How to Be a Gracious Host When Houseguests Come to Stay

At this time of year, some of us will be welcoming houseguests into our homes for the holidays. While there are many articles offering tips and hints about being a host, most of them are meant for humans. Moreover, they tend to focus on superficial niceties like setting out clean towels and fresh flowers for your overnight visitor. That’s all well and good, but as a canine host, I have somewhat different concerns.

What follows will help my fellow dogs make their houseguests’ stay as memorable as can be. Given my vast experience,* I daresay even my human readers will find some of these tips useful.

Albert the Dog in New York

So they tell me.

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Greatest Hits

Hello to the new readers who have taken an enough of an interest in my wanderings and musings to follow me. In case you missed them, here are five posts that will give you a good introduction to who I am (for those who’ve seen these already, apologies for the horn-tooting):

Wishing a happy and peaceful weekend to all,

Albert

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Review: bookbook

TREATS:  3 out of 4

BELLY-RUB POTENTIAL:  3 out of 4

As a dog, my feelings about books are mixed. As I see it, they have the potential to distract humans from things they should be doing: paying attention to me, playing with me, or giving me treats. But the other day I realized that reading, as long as the book is small and lightweight, still leaves my People a hand free to scratch my ears. Thus, I have decided that book-reading trumps other human pastimes such as playing video games, knitting, or going to spinning classes.

Moreover, when my People need to get a book, they tend to go to an actual bookstore, which gives me the opportunity to accompany them, explore the city, and, if I’m lucky, sample some treats. Although I am told New York does not have as many bookstores as it once had, the ones that remain by and large tend to welcome well-mannered dogs.

treattreat

treattreat

Last weekend, the Lady and I ducked out of the rain to browse the shelves at bookbook, an independent bookstore in Greenwich Village.

The store used to be called Biography Books and was located further west on Bleecker Street, but the owners had to move after 26 years due to rising rents. That all happened before I came to New York, so I never had the chance to smell the store in its Biography days. Personally, I can’t imagine a better location than their current address, where the air is perfumed with the delicious scents of the neighboring Murray’s Cheese, Faicco’s Italian Specialties, and Amy’s Bread.

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Albert reads The New York Dog
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Book Review: The New York Dog

The New York Dog by Rachel Hale McKennaToday I will be looking at The New York Dog by Ms. Rachel Hale McKenna. My People tell me that this book was published last March, so I guess I’m a little tardy in getting around to this, but it’s not my fault I didn’t have a blog back then. Besides, if The New York Review of Books can run reviews eight months late, so can I.

This is a large, handsome book suitable for your coffee table (a/k/a the place I like to sit when my People are out of the apartment even though I pretend to follow their rules about not sitting on it when they are here). The author is a well-known human New Zealander female photographer whose previous books include The French Cat and The French Dog. Perhaps like everyone else in France a few years ago, Ms. Rachel then realized le epicenter of cool was in Brooklyn. In any event, her next project brought her to New York, where, as she describes, our strict leash laws made it a little more difficult for her to capture her subjects on the spur of the moment. Instead, she had to arrange photo shoots with the dogs’ human companions.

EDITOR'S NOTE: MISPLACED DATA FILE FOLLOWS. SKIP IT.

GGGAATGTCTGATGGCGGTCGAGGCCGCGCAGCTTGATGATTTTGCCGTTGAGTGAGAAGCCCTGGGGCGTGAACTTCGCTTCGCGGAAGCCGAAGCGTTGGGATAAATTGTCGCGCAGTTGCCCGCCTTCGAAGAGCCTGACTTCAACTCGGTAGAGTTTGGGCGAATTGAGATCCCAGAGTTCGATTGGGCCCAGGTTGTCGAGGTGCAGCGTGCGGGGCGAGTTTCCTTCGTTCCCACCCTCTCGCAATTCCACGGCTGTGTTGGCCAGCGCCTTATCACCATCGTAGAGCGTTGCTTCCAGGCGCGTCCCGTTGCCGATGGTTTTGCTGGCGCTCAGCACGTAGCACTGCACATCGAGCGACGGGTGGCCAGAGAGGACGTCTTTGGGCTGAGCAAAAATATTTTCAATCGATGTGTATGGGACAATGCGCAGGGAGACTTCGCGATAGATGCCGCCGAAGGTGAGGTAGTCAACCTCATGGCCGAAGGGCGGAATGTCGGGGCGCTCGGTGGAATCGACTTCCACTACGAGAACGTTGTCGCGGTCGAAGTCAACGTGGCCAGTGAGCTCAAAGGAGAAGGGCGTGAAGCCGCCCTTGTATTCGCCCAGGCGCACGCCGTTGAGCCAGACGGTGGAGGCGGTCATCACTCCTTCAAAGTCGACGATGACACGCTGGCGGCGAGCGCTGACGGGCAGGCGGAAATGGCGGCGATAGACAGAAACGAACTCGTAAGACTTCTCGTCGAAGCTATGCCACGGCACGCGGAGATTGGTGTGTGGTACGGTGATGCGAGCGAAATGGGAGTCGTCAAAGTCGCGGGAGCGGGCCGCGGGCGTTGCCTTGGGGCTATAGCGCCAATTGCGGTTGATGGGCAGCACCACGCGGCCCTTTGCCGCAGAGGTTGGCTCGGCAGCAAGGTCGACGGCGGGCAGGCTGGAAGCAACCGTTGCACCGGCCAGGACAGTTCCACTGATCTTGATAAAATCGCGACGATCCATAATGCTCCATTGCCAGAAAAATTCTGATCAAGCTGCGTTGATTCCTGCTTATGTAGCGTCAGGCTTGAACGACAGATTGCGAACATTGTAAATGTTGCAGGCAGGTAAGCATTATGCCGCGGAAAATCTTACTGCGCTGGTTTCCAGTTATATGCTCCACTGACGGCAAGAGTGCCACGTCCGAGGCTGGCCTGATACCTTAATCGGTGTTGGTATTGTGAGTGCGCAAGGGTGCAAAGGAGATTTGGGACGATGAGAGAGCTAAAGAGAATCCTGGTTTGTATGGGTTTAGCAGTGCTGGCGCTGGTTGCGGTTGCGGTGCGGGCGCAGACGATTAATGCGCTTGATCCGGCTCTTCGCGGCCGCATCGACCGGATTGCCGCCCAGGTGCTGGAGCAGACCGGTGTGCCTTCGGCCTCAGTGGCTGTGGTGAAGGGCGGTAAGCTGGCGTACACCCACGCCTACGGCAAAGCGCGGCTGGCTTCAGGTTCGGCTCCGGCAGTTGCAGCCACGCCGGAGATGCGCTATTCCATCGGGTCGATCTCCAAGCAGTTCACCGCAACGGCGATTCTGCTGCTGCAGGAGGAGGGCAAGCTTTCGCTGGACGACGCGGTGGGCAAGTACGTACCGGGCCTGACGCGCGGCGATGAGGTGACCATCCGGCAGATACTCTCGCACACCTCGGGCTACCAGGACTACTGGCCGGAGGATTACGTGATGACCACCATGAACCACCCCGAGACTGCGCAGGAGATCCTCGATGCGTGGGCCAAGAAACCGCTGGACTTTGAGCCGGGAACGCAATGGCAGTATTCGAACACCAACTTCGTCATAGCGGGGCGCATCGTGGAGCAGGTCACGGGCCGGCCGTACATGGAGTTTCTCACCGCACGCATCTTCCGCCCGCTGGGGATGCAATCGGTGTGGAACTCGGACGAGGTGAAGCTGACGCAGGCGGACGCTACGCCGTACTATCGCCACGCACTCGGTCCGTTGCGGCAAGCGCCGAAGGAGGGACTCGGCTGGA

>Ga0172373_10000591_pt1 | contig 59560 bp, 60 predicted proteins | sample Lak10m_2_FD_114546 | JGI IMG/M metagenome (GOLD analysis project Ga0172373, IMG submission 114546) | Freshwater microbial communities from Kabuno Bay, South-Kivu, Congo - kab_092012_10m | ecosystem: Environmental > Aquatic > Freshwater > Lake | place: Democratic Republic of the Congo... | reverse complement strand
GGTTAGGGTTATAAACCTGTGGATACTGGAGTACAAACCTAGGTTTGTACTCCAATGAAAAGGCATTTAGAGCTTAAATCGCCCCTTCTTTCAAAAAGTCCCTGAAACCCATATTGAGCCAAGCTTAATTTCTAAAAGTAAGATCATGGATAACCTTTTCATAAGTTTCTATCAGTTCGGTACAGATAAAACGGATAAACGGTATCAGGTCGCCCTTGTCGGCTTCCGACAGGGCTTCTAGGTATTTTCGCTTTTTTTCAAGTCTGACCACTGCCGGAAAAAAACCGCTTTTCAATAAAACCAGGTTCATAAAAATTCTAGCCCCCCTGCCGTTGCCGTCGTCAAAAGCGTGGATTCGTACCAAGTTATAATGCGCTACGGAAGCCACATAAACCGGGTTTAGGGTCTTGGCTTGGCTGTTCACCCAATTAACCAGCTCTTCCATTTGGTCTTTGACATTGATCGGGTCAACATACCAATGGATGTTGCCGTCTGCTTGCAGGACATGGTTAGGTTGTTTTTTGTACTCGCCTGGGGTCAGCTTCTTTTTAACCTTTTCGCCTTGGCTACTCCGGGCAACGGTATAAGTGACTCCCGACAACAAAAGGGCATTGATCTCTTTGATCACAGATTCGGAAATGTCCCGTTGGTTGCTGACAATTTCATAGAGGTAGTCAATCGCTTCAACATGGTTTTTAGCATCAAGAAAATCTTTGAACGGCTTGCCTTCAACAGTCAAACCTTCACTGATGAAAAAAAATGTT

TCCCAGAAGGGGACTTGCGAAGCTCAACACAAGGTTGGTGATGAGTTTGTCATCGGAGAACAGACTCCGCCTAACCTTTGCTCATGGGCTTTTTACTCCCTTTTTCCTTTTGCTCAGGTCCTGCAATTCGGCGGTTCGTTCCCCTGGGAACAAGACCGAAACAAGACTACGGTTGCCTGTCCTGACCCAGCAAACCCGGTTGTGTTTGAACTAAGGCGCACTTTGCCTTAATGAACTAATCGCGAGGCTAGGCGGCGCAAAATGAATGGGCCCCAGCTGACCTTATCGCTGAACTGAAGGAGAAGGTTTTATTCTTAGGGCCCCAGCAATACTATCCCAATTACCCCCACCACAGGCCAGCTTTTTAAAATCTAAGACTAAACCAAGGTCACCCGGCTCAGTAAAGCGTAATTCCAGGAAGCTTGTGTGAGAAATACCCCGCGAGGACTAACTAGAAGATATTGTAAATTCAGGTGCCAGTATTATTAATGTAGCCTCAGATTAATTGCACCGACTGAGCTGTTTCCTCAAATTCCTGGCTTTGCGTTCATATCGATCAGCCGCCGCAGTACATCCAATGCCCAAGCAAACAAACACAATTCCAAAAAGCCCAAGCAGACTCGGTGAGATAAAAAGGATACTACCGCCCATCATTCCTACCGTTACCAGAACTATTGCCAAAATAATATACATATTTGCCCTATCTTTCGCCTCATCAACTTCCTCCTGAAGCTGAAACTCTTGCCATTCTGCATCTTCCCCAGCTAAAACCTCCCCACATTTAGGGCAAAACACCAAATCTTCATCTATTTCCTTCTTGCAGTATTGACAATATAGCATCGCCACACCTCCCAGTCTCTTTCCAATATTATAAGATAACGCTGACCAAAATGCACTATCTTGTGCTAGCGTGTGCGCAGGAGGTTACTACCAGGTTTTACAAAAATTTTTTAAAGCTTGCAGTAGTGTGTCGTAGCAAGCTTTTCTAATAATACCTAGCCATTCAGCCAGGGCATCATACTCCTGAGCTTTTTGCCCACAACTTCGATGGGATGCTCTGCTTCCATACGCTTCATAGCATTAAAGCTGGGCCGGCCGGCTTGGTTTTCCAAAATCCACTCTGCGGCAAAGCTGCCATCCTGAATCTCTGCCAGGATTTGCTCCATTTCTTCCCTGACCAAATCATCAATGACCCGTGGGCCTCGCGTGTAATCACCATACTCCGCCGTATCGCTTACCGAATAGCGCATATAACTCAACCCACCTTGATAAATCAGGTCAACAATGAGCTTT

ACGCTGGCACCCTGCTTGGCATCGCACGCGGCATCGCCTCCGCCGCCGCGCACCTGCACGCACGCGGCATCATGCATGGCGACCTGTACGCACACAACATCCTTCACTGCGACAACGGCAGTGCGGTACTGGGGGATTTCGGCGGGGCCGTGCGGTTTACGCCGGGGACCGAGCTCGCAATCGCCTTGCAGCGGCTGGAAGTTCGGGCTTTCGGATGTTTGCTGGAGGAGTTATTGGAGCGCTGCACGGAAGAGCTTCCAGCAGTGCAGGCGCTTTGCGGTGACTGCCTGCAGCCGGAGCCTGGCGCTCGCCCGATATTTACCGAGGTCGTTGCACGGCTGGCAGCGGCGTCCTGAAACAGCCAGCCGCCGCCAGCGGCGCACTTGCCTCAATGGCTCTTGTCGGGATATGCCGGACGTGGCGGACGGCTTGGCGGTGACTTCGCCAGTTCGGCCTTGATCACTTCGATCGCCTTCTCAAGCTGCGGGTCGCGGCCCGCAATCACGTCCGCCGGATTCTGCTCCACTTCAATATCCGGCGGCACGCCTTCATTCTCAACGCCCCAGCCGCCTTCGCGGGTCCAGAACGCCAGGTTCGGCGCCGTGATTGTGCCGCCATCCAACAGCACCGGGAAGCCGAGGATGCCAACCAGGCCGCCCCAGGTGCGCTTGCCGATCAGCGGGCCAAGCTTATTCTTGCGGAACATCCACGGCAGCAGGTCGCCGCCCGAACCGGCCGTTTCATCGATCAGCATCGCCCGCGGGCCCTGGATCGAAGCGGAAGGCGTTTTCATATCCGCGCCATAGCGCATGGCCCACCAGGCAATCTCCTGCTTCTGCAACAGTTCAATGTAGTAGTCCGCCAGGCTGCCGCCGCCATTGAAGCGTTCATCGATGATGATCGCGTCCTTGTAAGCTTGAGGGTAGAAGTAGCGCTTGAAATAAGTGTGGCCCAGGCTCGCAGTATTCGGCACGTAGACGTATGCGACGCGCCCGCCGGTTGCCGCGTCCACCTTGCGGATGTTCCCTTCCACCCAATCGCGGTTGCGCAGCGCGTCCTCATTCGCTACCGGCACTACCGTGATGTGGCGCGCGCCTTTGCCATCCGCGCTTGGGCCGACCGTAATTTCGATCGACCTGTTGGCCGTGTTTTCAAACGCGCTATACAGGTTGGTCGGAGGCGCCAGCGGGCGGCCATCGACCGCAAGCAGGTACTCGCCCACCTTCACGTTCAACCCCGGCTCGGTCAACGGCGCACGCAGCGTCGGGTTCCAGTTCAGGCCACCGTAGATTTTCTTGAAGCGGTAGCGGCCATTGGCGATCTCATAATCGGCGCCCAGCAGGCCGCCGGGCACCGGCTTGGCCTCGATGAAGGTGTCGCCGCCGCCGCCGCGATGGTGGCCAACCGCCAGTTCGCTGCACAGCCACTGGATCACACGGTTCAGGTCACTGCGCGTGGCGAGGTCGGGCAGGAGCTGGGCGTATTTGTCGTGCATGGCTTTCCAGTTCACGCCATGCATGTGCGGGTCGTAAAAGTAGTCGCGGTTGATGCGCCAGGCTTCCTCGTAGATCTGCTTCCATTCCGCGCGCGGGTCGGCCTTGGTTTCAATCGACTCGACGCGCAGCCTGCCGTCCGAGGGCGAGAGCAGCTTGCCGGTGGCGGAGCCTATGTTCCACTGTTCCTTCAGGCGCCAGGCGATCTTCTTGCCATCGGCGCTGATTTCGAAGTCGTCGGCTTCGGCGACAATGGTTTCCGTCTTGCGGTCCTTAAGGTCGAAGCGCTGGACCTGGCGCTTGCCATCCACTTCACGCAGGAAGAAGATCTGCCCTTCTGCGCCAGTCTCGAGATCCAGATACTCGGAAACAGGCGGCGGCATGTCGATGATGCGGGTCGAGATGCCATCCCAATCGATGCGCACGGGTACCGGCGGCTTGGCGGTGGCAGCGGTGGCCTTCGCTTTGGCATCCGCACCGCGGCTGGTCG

There is one major problem with Ms. Rachel’s book:
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Albert the Dog in Central Park NYC
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Review: Eastern Mountain Sports [updated]

TREATS:  1 out of 4 (supposedly)

BELLY-RUB POTENTIAL:  2 out of 4

Unlike their main competitor, REI, Eastern Mountain Sports (EMS) sometimes allows dogs in their stores.*  It may surprise some of my readers who think of New York as a Hellscape land of skyscrapers and asphalt to learn that the city even has an EMS store, let alone two (one in Soho and one on the Upper West Side). But even we city dogs like to explore the great outdoors, whether within city limits or in nearby areas. And when we do, we and our People need the right gear.

I was doing just that kind of urban exploring one afternoon last week in Central Park. The day was beautiful, crisp, and sunny, and the Bridle Path was just muddy enough for me to kick up satisfying clumps of dirt. A host of intriguing odors greeted me as we meandered through the park—not just dog pee, but decaying leaves, damp grass, horse manure, and the recently deposited sweat of more than fifty thousand marathoners. My friends, it was a delicious afternoon.  After a long romp, the Lady and I finally headed west to EMS in order to peruse their wares.

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My 5 Favorite New Yorkers: November

Good morning, friends.  Today I am introducing another new feature (I am still figuring out what I am doing here, so you may see a few “new features” popping up this month).

Each month, I will reveal my five current favorite New Yorkers. These choices are based on this dog’s opinion of each candidate’s dog friendliness, canine advocacy, good-eggishness, and general New Yorkitude.

In no particular order and without further ado…

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